MUMBAI (Reuters Breakingviews) - The coronavirus outbreak in China has economic consequences as far-reaching as the spread of the infection itself. Citywide quarantines and fear of contagion are challenging the world’s second largest economy as it attempts to go back to work in the midst of an ongoing epidemic that has killed at least 908 people. High-income countries such as Australia, Japan and South Korea will suffer because of their trade ties with the People’s Republic. But poor nations that depend more on China for trade, visitors, and funding will be hardest hit.
The United States grumbles loudest about importing more from China than it exports but has a relatively diversified bunch of trade partners and is less reliant on exports to drive growth. China was the source of a fifth of U.S. imports in 2019 and the destination for just 7% of its exports, according to International Monetary Fund data.
True, some American companies like the $1.4 trillion Apple and $100 billion Starbucks are highly exposed to disruptions. For example, the latter has closed half its China stores. And even a mild slowdown in U.S. growth will have an outsize impact on global economic activity. But the pain amongst rich economies will be greater for those geographical closer to the source of the viral outbreak.
Australia and South Korea, which each account for around 2% of global output, are particularly vulnerable. The former is already reeling from months of bushfires and depends on China for almost one quarter of imports and over one-third of exports. After commodities, education-related services is its biggest earner of foreign exchange with almost two out of every five international students coming from China. Many travelled home for the long Lunar New Year Holiday and are now stuck there because of an Australian ban on travel from China. Some now complain about being treated like “cash-cows” and may be loath to return.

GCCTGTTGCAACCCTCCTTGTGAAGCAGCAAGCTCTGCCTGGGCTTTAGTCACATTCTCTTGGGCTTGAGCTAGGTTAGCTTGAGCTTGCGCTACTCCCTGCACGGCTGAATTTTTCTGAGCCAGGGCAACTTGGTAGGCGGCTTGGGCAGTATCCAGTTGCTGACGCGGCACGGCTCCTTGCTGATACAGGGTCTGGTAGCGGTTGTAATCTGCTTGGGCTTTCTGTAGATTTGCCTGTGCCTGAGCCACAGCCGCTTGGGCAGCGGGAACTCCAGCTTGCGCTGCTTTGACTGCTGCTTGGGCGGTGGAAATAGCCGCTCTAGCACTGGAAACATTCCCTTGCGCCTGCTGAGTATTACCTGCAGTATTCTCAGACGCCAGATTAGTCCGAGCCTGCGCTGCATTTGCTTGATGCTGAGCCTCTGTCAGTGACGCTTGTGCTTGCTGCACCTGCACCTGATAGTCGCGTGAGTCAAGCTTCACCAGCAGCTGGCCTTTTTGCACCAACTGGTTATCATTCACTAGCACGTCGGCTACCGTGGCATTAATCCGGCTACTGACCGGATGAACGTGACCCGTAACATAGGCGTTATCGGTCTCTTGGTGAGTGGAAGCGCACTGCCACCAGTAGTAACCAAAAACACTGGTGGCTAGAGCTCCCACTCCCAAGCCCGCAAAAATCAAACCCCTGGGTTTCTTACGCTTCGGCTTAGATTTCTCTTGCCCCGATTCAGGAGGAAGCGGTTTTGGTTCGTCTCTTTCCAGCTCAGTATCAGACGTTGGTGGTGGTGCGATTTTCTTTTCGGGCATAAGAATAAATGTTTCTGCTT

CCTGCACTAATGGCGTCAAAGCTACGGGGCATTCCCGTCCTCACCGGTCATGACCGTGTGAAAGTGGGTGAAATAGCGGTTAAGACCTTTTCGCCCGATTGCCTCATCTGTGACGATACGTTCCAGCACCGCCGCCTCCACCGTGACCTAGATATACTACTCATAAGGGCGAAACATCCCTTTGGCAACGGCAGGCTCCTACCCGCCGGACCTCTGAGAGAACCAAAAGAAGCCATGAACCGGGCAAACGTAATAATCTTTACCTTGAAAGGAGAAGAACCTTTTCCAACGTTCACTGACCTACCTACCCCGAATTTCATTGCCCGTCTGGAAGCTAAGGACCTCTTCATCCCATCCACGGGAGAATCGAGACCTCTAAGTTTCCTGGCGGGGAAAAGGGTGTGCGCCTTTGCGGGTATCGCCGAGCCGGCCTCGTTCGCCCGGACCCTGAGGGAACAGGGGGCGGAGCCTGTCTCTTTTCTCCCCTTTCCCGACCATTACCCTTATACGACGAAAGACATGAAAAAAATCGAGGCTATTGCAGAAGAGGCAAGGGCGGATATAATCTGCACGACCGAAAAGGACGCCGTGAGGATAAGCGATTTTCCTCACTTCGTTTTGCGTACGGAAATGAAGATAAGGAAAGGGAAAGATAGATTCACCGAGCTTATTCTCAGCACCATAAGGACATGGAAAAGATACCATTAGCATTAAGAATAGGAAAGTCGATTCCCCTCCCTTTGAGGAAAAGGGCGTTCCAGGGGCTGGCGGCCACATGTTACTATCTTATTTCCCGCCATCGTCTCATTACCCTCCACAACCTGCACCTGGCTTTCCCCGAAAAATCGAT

South Korea is similarly dependent. Hyundai Motor, the country’s biggest carmaker, has already suspended production at its home factories because disruption in China means it can’t get the parts it needs. Local companies are in poor shape to deal with any pain given their weak earnings and high debt-to-income ratios, according to ANZ. The South Korean economy was already set to grow last year at the slowest pace since the financial crisis and consumer spending will take a further hit because of Beijing’s ban on outbound tour groups: China is the biggest source of visitors.
More exposed in absolute terms is Japan, whose economy accounts for almost 6% of global output. China is the source of roughly a fifth of its imports and destination for about the same proportion of exports. Virus-related disruptions are already making their mark. Automaker Honda Motor and retailer Fast Retailing’s operations in the People’s Republic have been affected while Hitachi expects an impact on its supply chain. Japan’s service sector will also be dented given it depends on a healthy supply of Chinese tourists: some 8 million of them visited Japan in 2018, according to the World Tourism Organization.
The sad truth, though, is that poor nations stand to be thrown off-course the most. More than half of the countries that are most dependent on Chinese imports and exports are ones with GDP per capita half that of the People’s Republic.
Some, like Mongolia, Myanmar and Vietnam are exposed on three fronts: trade, tourism and foreign direct investment. Mongolia sends over 90% of its exports to China. And watermelons, for example, are now being left to rot in the fields in Myanmar because logistics at the border are jammed. Chinese investments and contracts were equivalent to 17% of Cambodia’s GDP last year, and almost 14% for the Solomon Islands, based on data from the American Enterprise Institute’s China Global Investment Tracker. Funds will run short, at least in the near-term, if Beijing urges companies to redirect spending to the domestic market.
For all the uncertainty, the coronavirus outbreak is a stark reminder of the risks of the world’s rising reliance on the People’s Republic, where growth is increasingly driven by domestic consumption. Beijing’s ability to control the spread of the virus so that factories can reopen and people can return to the streets and spend will determine how quickly economic activity recovers within China’s borders and far beyond.
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